8. Lack of outmigration – Unlike Europeans who migrated overseas, the Chinese tended to stay within China.
  9. Long stability and unity – Multi-century dynasties provided relative stability for demographic expansion.
  10. Modern education and healthcare – 20th century policies improved infant mortality and life expectancy.

In essence, Han Chinese gained an early dominance in numbers that only grew over the centuries as its civilization prospered and assimilated surrounding minority populations. China’s relative unity and stability, abundant food supply, and development allowed high fertility and population growth.

Distinct Han Chinese Subgroups

Despite fundamental cultural unity, Han Chinese across China’s vast landscape exhibit regional distinctions in customs, cuisine, artefacts and language. Major subgroups include:

Northern Han

Originating in the Yellow River basin, Northern Han Chinese make up over 40% of the total Han population. They are concentrated today in northern and eastern provinces like Henan, Shandong, Hebei and Liaoning. Northern Han speak varieties of Mandarin such as Jilu and Zhongyuan.

Southern Han

Southern Han trace their roots to migrations from the north dating from the Tang dynasty. They inhabit southern provinces like Guangdong, Fujian, Guangxi, Hunan and Jiangxi. Southern Han varieties like Yue and Min remain widely spoken alongside Mandarin.

Southwestern Han

Inhabiting Sichuan, Chongqing, Yunnan, Guizhou and other southwest provinces, these Han Chinese have distinct spicy cuisine influenced by local ingredients. Chuan Mandarin dialects are widely spoken.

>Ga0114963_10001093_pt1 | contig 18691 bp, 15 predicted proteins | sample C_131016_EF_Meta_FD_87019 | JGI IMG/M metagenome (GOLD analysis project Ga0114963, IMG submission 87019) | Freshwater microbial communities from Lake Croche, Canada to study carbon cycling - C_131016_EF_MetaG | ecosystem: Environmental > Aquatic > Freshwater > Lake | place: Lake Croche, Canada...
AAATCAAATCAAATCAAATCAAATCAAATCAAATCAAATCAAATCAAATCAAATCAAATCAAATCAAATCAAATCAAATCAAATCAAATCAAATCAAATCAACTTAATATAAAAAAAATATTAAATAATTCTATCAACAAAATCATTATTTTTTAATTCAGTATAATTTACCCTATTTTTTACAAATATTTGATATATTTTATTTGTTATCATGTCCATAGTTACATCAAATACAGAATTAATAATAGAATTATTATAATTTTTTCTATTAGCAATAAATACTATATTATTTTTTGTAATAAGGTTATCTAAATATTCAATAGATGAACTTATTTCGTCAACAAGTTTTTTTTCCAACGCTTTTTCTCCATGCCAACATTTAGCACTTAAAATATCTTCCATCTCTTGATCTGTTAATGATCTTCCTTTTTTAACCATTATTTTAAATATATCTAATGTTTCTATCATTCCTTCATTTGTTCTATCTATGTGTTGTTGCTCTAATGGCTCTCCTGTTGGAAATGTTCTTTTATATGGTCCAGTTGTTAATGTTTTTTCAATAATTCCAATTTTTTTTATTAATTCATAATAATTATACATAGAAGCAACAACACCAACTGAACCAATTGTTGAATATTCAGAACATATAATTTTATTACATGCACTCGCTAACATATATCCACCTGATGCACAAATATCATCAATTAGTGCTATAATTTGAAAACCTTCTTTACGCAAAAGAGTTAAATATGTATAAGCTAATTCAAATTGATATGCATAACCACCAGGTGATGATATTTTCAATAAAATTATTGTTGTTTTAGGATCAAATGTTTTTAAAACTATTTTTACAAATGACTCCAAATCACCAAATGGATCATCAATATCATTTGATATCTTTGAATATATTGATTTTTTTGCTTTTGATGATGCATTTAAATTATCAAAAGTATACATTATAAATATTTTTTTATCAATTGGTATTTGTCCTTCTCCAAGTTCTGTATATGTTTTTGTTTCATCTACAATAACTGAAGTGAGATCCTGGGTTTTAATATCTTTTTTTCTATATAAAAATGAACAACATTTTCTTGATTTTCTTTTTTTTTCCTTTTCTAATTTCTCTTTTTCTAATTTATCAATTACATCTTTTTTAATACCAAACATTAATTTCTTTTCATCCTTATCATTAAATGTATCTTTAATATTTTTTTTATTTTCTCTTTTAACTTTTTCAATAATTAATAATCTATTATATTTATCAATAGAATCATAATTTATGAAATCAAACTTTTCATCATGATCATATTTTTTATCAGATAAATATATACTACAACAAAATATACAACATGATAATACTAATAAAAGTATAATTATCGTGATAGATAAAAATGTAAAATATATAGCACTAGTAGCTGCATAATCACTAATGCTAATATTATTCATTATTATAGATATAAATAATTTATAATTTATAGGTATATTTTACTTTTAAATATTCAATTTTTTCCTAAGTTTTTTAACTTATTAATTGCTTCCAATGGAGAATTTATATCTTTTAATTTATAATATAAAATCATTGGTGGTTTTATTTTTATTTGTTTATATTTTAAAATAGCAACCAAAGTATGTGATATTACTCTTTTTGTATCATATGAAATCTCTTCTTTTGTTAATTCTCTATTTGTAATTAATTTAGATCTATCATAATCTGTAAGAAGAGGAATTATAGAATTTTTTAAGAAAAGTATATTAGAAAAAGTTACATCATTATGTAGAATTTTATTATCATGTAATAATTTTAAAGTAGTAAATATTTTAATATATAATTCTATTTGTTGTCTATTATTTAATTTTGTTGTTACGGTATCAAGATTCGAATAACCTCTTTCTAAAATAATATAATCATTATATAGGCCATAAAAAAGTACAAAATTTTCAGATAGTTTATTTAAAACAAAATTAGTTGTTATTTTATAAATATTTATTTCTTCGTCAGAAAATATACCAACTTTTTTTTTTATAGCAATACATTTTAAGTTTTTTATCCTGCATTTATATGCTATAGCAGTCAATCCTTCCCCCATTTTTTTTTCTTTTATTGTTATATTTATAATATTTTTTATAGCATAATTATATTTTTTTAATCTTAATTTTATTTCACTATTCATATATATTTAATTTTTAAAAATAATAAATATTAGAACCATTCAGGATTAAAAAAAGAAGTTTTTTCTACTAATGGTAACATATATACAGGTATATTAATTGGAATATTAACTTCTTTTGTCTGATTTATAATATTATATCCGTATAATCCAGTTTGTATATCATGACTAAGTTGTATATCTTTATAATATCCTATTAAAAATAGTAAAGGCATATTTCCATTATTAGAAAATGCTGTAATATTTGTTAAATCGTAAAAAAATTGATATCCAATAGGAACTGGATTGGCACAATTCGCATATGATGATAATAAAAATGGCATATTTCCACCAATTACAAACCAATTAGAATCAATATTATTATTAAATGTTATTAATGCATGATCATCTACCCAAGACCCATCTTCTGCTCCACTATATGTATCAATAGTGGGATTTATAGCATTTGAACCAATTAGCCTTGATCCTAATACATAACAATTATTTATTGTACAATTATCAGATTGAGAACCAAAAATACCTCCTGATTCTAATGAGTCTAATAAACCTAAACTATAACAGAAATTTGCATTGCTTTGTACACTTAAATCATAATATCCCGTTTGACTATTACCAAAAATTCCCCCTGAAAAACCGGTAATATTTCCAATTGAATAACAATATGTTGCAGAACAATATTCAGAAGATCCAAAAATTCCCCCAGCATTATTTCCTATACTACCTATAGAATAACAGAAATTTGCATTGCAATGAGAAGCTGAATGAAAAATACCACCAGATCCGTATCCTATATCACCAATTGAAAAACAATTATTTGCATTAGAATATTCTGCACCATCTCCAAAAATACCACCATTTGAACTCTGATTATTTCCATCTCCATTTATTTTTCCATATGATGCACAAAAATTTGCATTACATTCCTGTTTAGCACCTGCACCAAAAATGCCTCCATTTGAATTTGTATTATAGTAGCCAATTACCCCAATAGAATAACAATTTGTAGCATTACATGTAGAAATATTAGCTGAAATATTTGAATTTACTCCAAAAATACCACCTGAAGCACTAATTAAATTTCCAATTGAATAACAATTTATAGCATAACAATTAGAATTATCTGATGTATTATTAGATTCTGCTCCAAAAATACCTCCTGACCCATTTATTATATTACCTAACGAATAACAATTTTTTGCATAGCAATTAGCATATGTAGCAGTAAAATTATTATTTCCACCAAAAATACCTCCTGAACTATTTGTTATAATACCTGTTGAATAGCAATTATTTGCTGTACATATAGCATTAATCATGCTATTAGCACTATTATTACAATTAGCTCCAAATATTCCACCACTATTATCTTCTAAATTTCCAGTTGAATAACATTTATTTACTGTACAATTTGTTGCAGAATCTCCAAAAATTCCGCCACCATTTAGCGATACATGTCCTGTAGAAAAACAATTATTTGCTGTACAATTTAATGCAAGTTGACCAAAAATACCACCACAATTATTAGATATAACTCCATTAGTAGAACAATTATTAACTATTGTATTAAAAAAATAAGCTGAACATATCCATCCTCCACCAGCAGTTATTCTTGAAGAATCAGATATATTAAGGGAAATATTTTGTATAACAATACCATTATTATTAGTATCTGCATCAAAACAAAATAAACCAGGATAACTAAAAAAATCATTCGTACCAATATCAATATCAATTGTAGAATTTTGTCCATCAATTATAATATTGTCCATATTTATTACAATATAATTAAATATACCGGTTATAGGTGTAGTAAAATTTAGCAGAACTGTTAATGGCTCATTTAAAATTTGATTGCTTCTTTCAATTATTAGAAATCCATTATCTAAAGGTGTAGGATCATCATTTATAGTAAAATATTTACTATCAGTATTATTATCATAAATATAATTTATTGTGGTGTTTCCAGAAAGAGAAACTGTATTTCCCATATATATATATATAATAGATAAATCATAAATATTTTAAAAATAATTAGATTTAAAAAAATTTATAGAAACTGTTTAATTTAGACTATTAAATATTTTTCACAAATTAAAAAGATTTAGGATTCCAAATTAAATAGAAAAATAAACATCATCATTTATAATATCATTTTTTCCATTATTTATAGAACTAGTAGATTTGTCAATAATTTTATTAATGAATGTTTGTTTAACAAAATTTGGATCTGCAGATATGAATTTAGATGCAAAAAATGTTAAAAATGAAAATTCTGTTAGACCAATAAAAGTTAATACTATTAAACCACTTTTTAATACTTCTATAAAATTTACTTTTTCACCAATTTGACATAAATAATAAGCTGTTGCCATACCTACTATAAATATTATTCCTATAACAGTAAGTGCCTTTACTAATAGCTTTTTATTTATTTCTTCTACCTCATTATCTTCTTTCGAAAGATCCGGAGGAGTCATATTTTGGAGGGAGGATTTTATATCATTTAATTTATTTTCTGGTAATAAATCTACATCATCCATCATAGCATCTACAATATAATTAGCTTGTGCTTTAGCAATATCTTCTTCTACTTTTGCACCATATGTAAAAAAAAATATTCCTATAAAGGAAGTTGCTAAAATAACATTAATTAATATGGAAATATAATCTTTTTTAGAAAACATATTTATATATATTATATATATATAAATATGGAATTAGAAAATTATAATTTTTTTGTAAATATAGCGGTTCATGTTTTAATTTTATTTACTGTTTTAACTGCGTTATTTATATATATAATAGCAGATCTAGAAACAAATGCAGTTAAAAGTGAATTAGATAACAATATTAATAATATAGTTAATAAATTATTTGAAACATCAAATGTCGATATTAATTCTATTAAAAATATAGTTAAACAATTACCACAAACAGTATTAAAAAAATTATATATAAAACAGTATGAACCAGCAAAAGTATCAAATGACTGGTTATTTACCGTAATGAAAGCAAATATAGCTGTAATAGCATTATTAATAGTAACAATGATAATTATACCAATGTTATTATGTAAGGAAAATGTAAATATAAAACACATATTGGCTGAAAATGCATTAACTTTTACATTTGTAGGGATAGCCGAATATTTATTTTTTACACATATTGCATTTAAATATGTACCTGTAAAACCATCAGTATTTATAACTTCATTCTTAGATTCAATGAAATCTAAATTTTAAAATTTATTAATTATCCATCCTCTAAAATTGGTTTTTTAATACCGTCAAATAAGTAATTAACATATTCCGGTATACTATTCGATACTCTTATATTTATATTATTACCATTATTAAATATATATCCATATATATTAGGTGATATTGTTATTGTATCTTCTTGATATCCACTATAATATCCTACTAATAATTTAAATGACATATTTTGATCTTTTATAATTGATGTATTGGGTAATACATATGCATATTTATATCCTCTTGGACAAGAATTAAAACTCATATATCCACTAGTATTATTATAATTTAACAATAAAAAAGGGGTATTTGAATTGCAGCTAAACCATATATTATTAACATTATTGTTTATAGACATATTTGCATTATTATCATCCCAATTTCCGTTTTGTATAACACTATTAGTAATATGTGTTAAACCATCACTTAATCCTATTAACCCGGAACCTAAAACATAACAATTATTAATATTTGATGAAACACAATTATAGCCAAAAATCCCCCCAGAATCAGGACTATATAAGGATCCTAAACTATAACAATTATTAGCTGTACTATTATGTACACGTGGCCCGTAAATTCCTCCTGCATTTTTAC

Coastal Chinese

Settled along China’s eastern seaboard, coastal Chinese subgroups reflect centuries of seaborne trade and migration. Shanghai Chinese, Hokkien, and Teochew Chinese have distinct dialects and traditions. Coastal Han cuisine features seafood.


The Hakka migrated widely from northern China to the southeast centuries ago. Today, they are concentrated in Guangdong, Fujian, Jiangxi and Sichuan. Hakka Chinese has about 50 million speakers worldwide.

Overseas Han

Significant Han Chinese diasporas of several million formed across Southeast Asia and further abroad from the 19th century. While retaining some cultural practices, overseas Han adopted local influences as well.


In summary, Han Chinese represent the world’s largest ethnic group, comprising over 18% of the global population. Their ancestry goes back thousands of years to the Huaxia tribes of the Yellow River valley. The Han identity formed during the Han dynasty and solidified as migrations, assimilation and cultural dissemination united most of China under a common culture.

Critical to the large Han population were China’s early development of agriculture, its relative unity and stability over multi-century periods, and its geographic enclosure. High fertility and population growth in traditional China also contributed to the Han population’s massive size.

While sharing common cultural traits, Han subgroups across China exhibit regional diversity shaped by history. But on the whole, Han Chinese stand apart demographically due to the enormous population concentrated primarily in China that shares a sense of cultural identity going back millennia.

Leave a Comment